Time and Distance in Houston

by Paul Gilster on September 15, 2012



At left is Mae Jemison, snapped from my seat as she spoke to open yesterday morning’s sessions. I couldn’t tweet about her comments because the hotel Wi-Fi wasn’t working in the room. Several people asked me today why I was still using a ‘netbook’ to take notes and send out tweets from the Houston symposium. It’s an easy answer — I need a standard keyboard rather than a virtual one, and despite the beauty of tablets like the iPad, I don’t want to carry a separate keyboard around. Besides, my little 10-inch screen Asus serves me well, gives me all the connectivity I need, and runs Linux much faster than the original Windows that it came with (I blew Windows off the hard disk as soon as I bought it and slipped Ubuntu on effortlessly, continually updating it ever since). At $350, which is what it set me back a few years ago, the netbook is a no-brainer for places where I need to make a lot of notes, and if I leave it in a taxi or drop it, the financial loss is minuscule.

Image: Mae Jemison against a starry background yesterday morning, presenting a rousing call for an interstellar future.

Look for more tweets today just as yesterday. I keep playing around with methodologies, popping up notetaking windows and sometimes jotting things down on a paper pad, but in reality sending out tweets is one of the best ways for me to focus my attention on what a speaker is saying. There is a wide choice in tracks here, which has led to a lot of angst about missing good papers. I finally settled on ‘Time and Distance Solutions,’ but I keep wishing I could clone myself long enough to attend papers in some of the other tracks simultaneously. ‘Becoming an Interstellar Civilization’ is loaded with good presentations, as is ‘Destinations and Habitats,’ and there are other choices as well.

Claudio Maccone and I enjoyed a long, leisurely dinner (salmon and a decent New Zealand Sauvignon Blanc, though not the match of Cloudy Bay), but by the end of it, my back was letting me know it was time to shut down for the day (not good, because I had planned to go to the Icarus Interstellar party). Spending the entire day in a chair, thus missing my usual 3-5 mile walk and getting no other exercise, played havoc with my various disk problems, reminding me I’m not as young as I used to be. Even so, it was a good day yesterday, despite the hotel Wi-Fi balkiness. A lunch with the various teams that made proposals to the DARPA solicitation was appreciated, as each could give an overview of his or her concepts. Great to spend some time there with Gordon Gould, whose ideas on getting the word out about interstellar studies have resonated with me since Orlando.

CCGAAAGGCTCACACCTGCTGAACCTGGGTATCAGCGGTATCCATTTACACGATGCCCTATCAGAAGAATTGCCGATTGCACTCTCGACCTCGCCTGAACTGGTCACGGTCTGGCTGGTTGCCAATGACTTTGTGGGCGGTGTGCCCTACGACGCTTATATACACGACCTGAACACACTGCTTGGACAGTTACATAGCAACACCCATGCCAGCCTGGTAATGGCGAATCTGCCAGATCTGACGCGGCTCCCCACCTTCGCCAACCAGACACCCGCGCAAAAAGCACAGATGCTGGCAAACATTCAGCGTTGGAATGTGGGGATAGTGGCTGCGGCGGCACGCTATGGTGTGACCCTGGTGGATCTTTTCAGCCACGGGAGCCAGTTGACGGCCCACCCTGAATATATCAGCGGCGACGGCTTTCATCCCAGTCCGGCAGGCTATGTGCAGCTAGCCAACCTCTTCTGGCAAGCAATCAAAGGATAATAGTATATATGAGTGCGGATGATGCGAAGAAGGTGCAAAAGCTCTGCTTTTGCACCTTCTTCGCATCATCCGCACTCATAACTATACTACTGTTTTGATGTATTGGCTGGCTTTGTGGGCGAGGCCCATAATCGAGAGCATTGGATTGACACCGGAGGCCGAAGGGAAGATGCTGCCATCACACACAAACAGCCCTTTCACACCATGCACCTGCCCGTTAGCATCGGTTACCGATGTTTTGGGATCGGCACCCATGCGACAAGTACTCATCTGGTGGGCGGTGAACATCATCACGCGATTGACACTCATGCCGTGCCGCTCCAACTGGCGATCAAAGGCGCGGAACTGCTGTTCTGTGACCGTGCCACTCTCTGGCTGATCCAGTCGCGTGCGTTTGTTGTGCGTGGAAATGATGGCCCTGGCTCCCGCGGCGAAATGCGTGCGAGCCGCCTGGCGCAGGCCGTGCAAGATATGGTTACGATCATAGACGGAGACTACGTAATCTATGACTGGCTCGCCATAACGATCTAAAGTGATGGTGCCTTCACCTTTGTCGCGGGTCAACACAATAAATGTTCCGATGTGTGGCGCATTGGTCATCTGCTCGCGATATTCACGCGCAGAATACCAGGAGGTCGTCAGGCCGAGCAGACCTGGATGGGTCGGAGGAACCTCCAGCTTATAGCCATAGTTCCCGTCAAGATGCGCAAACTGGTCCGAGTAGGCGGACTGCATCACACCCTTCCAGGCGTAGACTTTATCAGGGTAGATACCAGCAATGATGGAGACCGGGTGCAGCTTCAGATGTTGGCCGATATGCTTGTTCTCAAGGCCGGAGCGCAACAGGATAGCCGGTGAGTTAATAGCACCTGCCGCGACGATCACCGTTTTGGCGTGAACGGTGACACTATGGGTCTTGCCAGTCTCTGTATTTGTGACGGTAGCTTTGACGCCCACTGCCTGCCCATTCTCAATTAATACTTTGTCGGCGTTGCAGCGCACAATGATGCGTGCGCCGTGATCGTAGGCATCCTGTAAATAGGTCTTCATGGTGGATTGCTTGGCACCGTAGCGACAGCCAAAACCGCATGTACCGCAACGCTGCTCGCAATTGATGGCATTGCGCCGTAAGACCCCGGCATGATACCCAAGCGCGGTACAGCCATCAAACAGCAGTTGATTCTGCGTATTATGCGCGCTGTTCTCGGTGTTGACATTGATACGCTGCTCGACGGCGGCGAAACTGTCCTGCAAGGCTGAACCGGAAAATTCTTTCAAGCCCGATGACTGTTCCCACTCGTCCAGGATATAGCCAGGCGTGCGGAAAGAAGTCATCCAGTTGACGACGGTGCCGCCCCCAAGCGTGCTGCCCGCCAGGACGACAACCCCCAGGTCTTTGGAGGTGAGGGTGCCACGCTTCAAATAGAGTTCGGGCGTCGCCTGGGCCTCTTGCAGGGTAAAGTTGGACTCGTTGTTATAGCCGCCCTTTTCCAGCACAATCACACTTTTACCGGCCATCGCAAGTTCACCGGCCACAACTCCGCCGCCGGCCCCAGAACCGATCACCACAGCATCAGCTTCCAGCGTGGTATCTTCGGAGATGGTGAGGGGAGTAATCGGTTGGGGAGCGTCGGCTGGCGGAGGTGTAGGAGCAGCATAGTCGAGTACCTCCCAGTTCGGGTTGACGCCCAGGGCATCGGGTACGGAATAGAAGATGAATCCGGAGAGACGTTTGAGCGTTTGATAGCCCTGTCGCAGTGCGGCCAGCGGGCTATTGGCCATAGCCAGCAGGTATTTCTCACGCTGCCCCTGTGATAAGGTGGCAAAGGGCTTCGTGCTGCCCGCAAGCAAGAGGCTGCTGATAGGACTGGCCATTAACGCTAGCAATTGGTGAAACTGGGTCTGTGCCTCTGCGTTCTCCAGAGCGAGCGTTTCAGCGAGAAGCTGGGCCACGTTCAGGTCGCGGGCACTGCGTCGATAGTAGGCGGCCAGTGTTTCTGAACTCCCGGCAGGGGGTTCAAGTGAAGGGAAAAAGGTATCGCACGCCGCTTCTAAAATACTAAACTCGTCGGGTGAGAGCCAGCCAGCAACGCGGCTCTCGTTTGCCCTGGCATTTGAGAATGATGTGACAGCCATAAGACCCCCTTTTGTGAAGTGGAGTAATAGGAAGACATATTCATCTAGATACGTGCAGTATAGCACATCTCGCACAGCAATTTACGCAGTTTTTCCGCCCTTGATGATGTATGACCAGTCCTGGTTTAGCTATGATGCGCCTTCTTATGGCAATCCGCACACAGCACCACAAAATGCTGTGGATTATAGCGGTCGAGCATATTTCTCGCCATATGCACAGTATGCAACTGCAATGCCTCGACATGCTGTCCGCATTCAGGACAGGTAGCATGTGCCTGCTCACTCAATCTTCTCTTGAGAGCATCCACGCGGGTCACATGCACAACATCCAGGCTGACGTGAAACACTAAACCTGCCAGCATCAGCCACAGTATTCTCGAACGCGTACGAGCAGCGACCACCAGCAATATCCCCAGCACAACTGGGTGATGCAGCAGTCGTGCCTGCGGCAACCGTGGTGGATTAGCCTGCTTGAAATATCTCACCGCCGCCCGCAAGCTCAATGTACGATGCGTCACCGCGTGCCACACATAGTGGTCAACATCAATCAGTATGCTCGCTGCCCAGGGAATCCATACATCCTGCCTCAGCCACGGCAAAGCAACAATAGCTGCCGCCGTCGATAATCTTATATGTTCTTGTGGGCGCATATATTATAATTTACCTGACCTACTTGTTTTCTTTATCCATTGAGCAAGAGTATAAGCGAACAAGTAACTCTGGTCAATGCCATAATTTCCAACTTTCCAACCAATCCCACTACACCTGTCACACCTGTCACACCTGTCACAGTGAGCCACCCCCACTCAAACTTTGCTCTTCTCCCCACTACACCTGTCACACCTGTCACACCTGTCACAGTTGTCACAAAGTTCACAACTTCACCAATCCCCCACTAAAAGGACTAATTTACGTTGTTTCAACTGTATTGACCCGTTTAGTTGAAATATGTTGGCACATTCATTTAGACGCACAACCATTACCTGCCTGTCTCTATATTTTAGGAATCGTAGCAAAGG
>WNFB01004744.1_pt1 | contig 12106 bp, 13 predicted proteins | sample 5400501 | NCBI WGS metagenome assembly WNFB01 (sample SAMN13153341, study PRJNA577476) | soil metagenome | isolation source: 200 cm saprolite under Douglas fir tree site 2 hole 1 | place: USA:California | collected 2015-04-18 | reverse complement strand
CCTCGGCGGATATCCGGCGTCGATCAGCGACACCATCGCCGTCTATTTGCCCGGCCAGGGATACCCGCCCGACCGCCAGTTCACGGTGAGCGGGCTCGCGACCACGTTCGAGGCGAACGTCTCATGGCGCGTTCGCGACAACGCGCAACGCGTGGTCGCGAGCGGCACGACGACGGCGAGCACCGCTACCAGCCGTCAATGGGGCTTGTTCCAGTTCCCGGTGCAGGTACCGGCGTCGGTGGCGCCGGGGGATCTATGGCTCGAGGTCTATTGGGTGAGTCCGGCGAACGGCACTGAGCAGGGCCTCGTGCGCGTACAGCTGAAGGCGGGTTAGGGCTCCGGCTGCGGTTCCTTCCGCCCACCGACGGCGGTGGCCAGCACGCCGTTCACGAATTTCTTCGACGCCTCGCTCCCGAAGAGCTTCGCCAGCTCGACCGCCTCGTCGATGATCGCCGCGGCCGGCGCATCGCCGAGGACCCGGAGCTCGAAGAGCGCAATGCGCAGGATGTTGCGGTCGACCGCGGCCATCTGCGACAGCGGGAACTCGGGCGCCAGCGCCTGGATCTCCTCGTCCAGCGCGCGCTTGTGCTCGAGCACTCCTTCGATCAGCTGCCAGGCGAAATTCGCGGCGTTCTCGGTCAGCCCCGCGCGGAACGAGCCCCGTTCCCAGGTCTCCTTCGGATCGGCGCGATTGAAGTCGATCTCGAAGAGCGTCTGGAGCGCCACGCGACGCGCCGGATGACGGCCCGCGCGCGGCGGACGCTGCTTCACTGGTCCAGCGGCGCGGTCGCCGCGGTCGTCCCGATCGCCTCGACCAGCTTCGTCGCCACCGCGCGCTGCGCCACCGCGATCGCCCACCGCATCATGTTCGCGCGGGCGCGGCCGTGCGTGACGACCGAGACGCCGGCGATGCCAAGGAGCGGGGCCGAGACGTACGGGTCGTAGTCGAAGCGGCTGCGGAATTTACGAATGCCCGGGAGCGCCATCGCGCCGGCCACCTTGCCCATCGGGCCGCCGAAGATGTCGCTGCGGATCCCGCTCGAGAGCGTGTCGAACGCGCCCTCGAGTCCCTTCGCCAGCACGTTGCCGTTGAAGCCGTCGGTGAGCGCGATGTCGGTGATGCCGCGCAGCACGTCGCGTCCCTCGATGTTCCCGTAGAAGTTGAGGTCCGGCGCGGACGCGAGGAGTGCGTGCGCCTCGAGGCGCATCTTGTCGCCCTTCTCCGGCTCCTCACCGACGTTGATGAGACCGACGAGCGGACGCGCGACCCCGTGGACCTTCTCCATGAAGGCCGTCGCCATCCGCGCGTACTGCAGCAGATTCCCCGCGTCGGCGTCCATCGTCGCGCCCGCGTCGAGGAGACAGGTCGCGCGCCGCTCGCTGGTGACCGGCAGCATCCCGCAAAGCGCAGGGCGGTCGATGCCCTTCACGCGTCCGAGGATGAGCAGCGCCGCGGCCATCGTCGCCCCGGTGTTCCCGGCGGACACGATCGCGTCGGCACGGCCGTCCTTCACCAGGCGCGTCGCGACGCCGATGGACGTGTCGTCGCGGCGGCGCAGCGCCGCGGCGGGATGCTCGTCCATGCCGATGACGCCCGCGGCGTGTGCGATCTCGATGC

I’ve also been meeting more and more Centauri Dreams readers, more than in Orlando, I think. What a pleasure to be able to put a face with a name, and I have to thank all who have taken the time to come up and introduce themselves. The papers I’ve heard have been strong, in particular Richard Obousy’s superb overview of breakthrough propulsion concepts, which was delivered with panache and good humor and helped me keep some of the more futuristic ideas in perspective. Kudos as well to Sonny White (JSC), Jeffrey Lee (Crescent School, Toronto) and Pat Galea for crisp, incisive work. Pat collaborated with Greg Matloff on a multi-century probe idea using nanotechnology and beamed sails, not the fastest route but a compelling design in which the nanotech payload is essentially painted onto the sail itself. Fascinating to imagine.

Image: Pat Galea speaking in the ‘Time and Distance Solutions’ track.

Jeremy Straub (University of North Dakota) did a fine job describing the kinds of autonomous systems that any interstellar probe will need, whether crewed by humans or not. I was put in mind of the old Daedalus idea of ‘wardens,’ robotic maintenance and repair systems that keep the craft in operation. Straub noted how useful it would be to mount a near-term mission to test the viability of autonomous systems at ever increasing time lengths. The Voyagers are classy craft, but an interstellar mission might go on not for 35 years but for centuries, and robotic systems have to have the flexibility and ability to learn that will allow them to deal with ever changing situations. Focusing on autonomy and heuristics, this is one precursor mission that could have near-term consequences at advancing the state of the art.

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Eric W.Davis September 16, 2012 at 20:41

Yes, the lineup turned out to be surprisingly remarkable. A mixed bag of well known, seasoned practitioners and new people from industry, high schools and universities who have never contributed to interstellar flight conference venues before now. Their papers were excellent and timely, so we have new talent to bring into TZF and Icarus to foster new collaborations and create new starship design data. I was able to organize all the T-D Solutions papers into grouped common topics. This made for a good flow from one topic to another in a logical sequence.

ljk September 17, 2012 at 9:46

http://bigthink.com/think-tank/interstellar-flight-is-just-100-years-away-planning-starts-this-week

Dreams of NewSpace: Interstellar Flight in 100 Years

Daniel Honan on September 12, 2012, 12:00 AM